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    You're doing it wrong ;)

    As noted in the timing belt DIY articles, you have to slide it forward onto the crankshaft sprocket. You cannot push it down because the teeth interlock. Please leave this pics because someone else may have the same problem and your post can help them!
  14. yanceysvw

    yanceysvw New Member

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    I am confused, what is the difference between round sprockets and oval sprockets? and maybe when they changed, and why?
  15. chittychittybangbang

    chittychittybangbang Administrator

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    The mk5 PD use t10100, mk4 PD and CRD so far use t10050. Supposedly the spacing is to be timed with the engine pulses.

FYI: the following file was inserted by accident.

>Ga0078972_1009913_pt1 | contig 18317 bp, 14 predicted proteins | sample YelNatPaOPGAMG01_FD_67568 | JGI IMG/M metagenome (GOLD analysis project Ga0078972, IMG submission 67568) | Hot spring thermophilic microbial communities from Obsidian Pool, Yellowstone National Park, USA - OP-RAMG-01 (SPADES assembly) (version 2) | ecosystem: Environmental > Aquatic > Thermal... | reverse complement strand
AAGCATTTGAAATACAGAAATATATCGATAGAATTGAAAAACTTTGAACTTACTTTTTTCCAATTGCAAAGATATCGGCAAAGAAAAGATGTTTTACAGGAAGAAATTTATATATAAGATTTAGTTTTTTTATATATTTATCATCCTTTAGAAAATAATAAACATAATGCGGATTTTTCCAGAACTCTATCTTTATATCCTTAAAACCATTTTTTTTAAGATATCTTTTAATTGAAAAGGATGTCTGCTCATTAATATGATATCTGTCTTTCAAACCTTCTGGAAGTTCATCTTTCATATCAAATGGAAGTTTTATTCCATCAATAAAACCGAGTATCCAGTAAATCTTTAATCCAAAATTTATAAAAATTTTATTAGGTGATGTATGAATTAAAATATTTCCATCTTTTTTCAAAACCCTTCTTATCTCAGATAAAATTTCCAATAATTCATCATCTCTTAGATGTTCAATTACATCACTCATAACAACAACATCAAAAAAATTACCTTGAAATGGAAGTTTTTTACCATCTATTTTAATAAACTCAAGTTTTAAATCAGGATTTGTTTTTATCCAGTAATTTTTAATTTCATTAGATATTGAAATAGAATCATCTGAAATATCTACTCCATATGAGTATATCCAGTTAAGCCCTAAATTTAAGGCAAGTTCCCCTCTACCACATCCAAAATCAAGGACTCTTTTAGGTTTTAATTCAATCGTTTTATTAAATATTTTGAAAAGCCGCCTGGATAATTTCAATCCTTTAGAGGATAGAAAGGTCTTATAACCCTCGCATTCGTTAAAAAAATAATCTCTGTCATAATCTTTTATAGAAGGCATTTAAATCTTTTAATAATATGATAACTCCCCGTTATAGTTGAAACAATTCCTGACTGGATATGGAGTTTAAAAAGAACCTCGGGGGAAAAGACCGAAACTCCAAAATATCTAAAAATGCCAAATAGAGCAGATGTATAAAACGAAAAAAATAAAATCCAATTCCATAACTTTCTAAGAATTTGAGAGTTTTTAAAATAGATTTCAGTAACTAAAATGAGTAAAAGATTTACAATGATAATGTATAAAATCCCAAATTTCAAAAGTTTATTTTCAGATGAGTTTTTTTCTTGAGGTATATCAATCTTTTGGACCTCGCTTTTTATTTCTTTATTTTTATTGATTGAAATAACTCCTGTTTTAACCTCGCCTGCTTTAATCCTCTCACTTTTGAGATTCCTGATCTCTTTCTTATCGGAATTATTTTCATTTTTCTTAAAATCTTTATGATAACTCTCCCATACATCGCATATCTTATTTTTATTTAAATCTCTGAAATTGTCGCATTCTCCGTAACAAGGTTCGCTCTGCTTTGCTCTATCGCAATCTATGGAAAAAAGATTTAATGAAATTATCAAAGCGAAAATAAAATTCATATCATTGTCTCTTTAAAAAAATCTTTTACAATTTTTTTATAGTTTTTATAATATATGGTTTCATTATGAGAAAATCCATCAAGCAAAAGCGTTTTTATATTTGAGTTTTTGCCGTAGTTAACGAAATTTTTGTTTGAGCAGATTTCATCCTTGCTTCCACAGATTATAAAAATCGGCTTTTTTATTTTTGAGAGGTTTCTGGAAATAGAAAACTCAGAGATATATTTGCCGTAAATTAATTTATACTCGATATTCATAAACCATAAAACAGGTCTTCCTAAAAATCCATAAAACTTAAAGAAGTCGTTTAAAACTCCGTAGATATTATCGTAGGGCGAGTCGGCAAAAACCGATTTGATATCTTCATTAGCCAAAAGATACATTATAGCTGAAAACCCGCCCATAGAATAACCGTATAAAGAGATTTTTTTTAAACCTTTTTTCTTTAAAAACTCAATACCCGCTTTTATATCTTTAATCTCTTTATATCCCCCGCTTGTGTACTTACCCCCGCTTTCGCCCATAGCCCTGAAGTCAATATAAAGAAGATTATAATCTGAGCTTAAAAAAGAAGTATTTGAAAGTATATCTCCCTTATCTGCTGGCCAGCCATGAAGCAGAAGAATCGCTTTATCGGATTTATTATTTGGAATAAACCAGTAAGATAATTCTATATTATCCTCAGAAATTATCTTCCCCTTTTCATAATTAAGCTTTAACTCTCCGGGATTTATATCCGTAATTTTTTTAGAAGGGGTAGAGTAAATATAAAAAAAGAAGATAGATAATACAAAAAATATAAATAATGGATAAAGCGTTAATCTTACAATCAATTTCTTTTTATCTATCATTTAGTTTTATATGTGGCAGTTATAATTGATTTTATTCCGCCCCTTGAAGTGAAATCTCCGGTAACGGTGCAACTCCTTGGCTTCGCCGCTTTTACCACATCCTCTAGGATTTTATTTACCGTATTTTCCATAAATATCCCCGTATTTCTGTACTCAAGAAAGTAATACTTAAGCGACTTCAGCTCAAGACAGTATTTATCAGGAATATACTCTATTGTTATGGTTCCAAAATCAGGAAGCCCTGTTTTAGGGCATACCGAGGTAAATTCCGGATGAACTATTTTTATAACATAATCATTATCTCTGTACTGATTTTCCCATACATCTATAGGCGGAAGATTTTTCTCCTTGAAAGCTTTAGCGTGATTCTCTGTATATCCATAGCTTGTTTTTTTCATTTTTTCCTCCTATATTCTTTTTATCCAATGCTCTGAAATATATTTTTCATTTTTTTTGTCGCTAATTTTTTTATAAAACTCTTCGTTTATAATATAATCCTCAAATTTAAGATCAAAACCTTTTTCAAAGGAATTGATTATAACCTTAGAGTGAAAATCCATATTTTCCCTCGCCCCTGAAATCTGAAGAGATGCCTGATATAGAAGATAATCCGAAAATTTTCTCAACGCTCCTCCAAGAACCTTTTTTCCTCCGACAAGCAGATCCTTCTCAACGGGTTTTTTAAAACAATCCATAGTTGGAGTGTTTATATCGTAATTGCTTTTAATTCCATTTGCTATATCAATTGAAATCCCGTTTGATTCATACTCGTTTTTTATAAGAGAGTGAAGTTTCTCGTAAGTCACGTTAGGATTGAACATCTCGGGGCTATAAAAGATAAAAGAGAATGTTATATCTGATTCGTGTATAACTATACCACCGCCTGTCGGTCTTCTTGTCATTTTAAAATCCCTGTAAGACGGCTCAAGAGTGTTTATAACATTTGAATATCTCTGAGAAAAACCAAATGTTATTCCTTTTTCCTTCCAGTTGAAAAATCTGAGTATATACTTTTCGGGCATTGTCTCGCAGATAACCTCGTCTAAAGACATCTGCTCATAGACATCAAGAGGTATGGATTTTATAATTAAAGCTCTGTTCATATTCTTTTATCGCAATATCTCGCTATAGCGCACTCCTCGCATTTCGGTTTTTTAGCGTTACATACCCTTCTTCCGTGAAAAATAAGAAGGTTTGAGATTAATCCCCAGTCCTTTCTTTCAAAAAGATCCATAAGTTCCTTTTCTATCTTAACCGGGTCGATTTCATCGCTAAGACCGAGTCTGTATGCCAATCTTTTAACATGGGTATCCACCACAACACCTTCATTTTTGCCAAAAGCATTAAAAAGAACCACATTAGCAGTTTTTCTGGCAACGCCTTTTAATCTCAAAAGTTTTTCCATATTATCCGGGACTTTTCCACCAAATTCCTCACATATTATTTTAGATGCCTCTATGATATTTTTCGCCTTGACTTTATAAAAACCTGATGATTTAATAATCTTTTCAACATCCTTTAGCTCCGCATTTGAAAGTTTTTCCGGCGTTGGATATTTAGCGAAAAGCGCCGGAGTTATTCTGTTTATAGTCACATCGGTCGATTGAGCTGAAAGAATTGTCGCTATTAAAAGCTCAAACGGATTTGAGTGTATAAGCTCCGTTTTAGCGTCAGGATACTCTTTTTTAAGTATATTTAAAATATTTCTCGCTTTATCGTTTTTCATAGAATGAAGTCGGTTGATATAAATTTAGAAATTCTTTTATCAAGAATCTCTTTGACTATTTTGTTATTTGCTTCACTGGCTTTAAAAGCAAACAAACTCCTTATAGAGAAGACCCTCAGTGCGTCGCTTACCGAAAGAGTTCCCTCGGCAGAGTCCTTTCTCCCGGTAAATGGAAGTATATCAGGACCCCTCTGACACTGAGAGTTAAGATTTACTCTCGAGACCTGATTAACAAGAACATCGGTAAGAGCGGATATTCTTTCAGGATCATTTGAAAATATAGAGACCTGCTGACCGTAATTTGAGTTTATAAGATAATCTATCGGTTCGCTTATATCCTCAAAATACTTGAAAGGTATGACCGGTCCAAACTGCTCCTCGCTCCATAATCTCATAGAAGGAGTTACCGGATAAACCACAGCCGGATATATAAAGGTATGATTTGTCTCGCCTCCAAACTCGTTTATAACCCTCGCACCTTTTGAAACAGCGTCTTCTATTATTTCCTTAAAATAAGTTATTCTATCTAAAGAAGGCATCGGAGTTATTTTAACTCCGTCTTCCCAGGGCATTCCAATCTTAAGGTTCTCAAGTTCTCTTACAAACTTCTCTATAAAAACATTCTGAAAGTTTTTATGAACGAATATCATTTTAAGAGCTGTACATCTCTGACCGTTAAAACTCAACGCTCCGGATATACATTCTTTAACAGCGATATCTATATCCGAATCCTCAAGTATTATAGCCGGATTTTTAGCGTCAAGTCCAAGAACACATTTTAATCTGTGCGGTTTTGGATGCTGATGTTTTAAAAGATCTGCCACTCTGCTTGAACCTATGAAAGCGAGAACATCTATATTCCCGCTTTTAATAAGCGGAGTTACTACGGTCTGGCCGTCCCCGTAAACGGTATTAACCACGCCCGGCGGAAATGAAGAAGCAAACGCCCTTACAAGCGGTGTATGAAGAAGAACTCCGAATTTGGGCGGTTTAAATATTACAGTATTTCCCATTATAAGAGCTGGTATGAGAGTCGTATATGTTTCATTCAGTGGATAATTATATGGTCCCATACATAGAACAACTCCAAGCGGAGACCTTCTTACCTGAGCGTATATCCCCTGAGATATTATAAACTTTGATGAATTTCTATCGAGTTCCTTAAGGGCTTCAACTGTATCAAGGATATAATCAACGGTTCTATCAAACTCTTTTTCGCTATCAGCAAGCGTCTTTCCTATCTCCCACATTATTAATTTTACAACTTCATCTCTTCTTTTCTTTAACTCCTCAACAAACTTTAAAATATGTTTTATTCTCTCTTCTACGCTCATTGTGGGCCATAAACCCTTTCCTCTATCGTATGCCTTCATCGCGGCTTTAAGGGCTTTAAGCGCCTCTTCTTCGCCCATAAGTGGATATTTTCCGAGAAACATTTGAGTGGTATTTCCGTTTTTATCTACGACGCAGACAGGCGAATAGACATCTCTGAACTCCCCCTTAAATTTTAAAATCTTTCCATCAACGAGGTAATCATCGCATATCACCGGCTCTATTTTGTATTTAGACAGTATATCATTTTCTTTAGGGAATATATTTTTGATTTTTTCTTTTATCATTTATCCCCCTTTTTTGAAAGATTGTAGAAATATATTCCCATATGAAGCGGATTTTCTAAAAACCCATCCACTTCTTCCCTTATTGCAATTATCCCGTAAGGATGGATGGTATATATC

Last edited by a moderator: Jan 10, 2013
  16. yanceysvw

    yanceysvw New Member

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    what does "timed with engine pulses mean" and is the crank gear really oval shaped? or is it the teeth that are oval shaped?

    yancey
  17. chittychittybangbang

    chittychittybangbang Administrator

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    To be honest, I'm not sure, just remember reading oval sprocket somewhere, it may refer to the spacing of the teeth, or a tiny change in the actual sprocket shape, or that the teeth spacing makes it slightly oval vs. evenly spaced teeth which would make it round. In any case, T10050 and T10100 are different and watch out for the bad T10050s out there.